The iRobot Q&A: Colin Angle on the Next Robotics Inflection Point
It is a time of change at iRobot. Ten years after the landmark release of Roomba, the robotic vacuum cleaner, the Bedford, MA-based company (NASDAQ: IRBT) could be considered the most successful robotics firm in history, even as it is trying to reinvent itself with new product lines.
This reinvention comes amid big uncertainties in the U.S. defense budget—a longtime staple of iRobot’s revenues, which will top $450 million this year—as well as huge new opportunities in areas such as healthcare.
Indeed, the company’s newest class of robot—unveiled last month in partnership with InTouch Health—is built specifically for the healthcare industry. The two parts of its name, RP-VITA, are meant to convey what it does. RP, for “Remote Presence,” means it will help people interact with others when they can’t be there physically. VITA, for “Virtual + Independent Telemedicine Assistant,” means it will be used in hospitals and clinics to help doctors treat patients, and that it can navigate around by itself. (OK, the name might be a little clunky, but hey, C-3PO didn’t roll off the tongue right away either.)
On a recent visit to iRobot headquarters, I sat down with CEO and co-founder Colin Angle for a wide-ranging interview. We talked about the company’s new robot, what inspired it, and its significance to the field of healthcare and to iRobot’s future. Angle also reflected on the ups and downs of building a company in the robotics industry, and how the field has evolved since iRobot started back in 1990 (originally called IS Robotics). He expounded on lessons he has learned, some current issues and threats in the industry, and what it all could mean for the future.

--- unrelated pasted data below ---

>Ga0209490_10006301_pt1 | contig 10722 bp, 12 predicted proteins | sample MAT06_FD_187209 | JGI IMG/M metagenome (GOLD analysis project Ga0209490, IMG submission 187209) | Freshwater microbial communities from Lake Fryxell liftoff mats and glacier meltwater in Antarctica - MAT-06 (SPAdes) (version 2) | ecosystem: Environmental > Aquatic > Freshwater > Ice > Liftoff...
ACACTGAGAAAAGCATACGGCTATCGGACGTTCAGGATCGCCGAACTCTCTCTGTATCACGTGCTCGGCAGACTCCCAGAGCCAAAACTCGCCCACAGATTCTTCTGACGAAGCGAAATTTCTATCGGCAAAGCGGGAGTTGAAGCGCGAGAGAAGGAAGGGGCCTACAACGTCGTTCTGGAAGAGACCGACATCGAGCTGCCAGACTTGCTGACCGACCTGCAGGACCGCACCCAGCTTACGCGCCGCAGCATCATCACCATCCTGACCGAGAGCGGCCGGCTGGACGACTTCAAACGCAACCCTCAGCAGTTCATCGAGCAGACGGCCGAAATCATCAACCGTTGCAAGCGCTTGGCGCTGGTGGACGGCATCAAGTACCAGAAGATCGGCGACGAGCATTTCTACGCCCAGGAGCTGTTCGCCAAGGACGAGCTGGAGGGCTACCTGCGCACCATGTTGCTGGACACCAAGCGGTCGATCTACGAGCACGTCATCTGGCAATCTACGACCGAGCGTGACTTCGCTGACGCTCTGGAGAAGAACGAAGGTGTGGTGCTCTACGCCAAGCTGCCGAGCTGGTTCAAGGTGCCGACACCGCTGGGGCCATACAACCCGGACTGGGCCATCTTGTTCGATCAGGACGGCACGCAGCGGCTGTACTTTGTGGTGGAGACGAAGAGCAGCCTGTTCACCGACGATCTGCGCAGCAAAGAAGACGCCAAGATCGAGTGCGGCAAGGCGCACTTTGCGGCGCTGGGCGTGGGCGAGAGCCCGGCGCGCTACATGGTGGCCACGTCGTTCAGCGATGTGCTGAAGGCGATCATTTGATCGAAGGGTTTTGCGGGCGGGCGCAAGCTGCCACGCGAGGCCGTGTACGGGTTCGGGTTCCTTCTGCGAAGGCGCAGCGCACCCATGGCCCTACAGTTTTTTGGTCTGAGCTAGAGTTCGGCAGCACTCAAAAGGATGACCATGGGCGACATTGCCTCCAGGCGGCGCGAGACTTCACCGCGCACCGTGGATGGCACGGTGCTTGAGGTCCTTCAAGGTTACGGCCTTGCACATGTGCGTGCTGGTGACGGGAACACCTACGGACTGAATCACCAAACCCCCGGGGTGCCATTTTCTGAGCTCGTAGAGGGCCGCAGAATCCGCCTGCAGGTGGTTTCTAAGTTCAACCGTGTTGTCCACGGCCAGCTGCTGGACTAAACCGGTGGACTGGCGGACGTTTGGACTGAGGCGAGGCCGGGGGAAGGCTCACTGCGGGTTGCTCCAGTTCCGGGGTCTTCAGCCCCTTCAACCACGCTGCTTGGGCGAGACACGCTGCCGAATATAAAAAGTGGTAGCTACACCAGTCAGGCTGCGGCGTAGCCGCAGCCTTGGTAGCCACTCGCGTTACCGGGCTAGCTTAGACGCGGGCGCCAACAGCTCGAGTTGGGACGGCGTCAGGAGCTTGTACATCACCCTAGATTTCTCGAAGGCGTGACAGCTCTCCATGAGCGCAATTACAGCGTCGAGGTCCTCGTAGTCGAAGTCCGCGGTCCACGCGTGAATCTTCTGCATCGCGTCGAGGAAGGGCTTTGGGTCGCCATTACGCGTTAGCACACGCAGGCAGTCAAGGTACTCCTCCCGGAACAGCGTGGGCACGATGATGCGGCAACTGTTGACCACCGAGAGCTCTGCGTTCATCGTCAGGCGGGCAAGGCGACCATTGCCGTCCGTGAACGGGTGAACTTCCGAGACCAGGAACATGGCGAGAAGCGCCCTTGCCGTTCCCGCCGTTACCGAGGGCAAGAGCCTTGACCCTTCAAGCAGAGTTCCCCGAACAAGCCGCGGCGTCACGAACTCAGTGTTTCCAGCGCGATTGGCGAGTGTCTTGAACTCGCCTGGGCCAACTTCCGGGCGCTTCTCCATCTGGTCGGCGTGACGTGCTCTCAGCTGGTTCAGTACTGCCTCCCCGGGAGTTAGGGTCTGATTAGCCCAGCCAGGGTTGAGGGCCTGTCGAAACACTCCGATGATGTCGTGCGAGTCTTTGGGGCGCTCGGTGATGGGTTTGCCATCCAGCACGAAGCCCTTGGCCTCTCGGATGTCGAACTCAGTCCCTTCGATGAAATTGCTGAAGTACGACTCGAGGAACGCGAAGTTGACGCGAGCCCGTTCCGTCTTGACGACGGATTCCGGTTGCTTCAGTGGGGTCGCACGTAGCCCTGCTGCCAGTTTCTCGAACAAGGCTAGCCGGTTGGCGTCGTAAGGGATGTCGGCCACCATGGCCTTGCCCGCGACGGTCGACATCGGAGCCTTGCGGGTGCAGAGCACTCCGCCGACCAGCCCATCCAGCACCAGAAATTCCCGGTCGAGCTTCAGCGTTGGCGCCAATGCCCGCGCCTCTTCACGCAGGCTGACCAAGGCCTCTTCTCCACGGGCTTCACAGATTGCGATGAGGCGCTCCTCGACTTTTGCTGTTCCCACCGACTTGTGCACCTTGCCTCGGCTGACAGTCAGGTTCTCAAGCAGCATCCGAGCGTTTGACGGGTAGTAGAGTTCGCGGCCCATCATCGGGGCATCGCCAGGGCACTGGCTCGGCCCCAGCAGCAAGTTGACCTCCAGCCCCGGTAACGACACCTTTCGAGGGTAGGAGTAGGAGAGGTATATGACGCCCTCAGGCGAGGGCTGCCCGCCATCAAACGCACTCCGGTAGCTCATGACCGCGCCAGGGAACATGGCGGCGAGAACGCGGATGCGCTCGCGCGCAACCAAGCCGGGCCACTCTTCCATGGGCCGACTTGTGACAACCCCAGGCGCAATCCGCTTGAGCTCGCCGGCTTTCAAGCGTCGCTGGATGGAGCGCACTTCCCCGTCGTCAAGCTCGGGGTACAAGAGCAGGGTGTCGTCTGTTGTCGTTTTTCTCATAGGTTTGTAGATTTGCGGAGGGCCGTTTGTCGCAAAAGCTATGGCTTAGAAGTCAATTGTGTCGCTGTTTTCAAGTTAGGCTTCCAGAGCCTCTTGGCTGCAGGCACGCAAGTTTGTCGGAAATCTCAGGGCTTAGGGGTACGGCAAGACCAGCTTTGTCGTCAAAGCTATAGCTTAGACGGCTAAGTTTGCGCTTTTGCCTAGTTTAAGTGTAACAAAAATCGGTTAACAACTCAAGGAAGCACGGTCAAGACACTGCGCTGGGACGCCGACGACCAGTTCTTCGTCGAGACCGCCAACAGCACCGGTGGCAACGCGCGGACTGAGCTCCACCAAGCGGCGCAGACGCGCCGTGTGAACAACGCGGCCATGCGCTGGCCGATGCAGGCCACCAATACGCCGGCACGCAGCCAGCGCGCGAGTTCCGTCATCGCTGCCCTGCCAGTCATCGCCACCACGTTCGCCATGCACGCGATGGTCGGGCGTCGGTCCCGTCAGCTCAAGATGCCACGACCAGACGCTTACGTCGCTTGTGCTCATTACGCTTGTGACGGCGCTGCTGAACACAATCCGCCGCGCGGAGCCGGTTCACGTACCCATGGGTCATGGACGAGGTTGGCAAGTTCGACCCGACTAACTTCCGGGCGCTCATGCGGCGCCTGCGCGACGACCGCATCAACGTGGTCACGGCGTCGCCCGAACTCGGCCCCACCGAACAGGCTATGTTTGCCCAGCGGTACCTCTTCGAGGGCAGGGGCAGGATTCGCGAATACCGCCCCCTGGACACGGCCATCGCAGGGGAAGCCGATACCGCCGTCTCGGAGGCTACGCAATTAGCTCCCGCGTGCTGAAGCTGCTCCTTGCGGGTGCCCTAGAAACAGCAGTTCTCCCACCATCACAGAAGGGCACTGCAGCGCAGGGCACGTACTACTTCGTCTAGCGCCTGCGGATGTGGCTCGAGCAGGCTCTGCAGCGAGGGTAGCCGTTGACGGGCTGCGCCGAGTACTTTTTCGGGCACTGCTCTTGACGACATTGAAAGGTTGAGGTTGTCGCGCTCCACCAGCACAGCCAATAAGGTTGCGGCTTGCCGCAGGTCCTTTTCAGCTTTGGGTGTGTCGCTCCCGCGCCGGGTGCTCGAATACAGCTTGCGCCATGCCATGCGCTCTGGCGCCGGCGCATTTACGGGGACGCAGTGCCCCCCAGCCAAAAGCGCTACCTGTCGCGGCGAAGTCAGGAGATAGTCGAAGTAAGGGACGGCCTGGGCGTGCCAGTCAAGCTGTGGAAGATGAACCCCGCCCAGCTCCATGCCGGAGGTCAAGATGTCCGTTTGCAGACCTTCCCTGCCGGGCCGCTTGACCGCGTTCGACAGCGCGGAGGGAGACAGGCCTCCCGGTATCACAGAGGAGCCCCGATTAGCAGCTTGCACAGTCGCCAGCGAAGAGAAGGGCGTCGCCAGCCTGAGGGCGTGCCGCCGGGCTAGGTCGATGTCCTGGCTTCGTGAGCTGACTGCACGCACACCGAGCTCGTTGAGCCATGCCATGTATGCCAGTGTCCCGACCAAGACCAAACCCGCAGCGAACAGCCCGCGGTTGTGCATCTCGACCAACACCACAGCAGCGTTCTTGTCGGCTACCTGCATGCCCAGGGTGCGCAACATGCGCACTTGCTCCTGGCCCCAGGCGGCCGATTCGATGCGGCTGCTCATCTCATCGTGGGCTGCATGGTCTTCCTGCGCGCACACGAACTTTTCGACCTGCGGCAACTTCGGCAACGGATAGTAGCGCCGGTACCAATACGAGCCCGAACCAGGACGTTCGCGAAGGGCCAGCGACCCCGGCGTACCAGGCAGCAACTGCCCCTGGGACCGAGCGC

In the end it’s refreshing to see that Angle, a tech celebrity and an iconic figure in Boston’s innovation scene, hasn’t lost his boyish love of robots. (None of these guys ever do.)
Here’s a lightly edited transcript of our chat:
Xconomy: When people think of iRobot, they think of Roombas in the home and PackBots in the military. Where did the healthcare robot come from?
Colin Angle: It’s been a long-term interest for me. When we did our first telepresence robot back in 1999-2000, we felt like if the technology could deliver a sufficiently compelling experience, then this [healthcare] was going to be an important application. The problem was, Wi-Fi was not ubiquitous, the bandwidth was not there, the systems that were built were more, I would call them “minutes of fun,” than useful tools for collaboration.
X: So the technology has really come along in the past decade.
CA: One of the things that came out of the defense research and development is the ability to do practical high-speed navigation and … Next Page »